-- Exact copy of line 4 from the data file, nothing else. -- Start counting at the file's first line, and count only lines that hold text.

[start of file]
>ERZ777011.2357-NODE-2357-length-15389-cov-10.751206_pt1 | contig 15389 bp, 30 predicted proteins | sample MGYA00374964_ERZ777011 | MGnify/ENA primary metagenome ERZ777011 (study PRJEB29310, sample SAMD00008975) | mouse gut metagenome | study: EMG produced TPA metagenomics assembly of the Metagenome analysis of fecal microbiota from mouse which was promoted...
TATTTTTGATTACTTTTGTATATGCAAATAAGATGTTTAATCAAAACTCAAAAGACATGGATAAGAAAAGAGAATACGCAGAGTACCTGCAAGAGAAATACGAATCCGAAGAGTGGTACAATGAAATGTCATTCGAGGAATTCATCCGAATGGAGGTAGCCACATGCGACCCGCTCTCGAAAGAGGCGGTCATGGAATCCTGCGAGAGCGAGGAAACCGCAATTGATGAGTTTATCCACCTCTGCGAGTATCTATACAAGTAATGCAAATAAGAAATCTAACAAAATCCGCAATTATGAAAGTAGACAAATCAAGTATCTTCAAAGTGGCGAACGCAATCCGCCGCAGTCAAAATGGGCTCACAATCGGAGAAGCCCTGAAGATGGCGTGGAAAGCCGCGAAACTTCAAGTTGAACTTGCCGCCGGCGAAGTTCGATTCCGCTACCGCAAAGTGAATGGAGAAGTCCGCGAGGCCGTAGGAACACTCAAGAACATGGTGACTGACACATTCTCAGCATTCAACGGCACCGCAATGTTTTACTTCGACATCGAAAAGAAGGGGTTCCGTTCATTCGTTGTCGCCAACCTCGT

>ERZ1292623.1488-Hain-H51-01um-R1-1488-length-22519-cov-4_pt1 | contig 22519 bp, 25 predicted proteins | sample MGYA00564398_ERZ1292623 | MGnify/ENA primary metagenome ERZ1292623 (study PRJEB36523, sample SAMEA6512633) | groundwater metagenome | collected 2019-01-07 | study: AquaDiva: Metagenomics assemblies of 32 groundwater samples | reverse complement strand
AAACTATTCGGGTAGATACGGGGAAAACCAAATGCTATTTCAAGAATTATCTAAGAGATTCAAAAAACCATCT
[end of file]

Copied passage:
AAACTATTCGGGTAGATACGGGGAAAACCAAATGCTATTTCAAGAATTATCTAAGAGATTCAAAAAACCATCT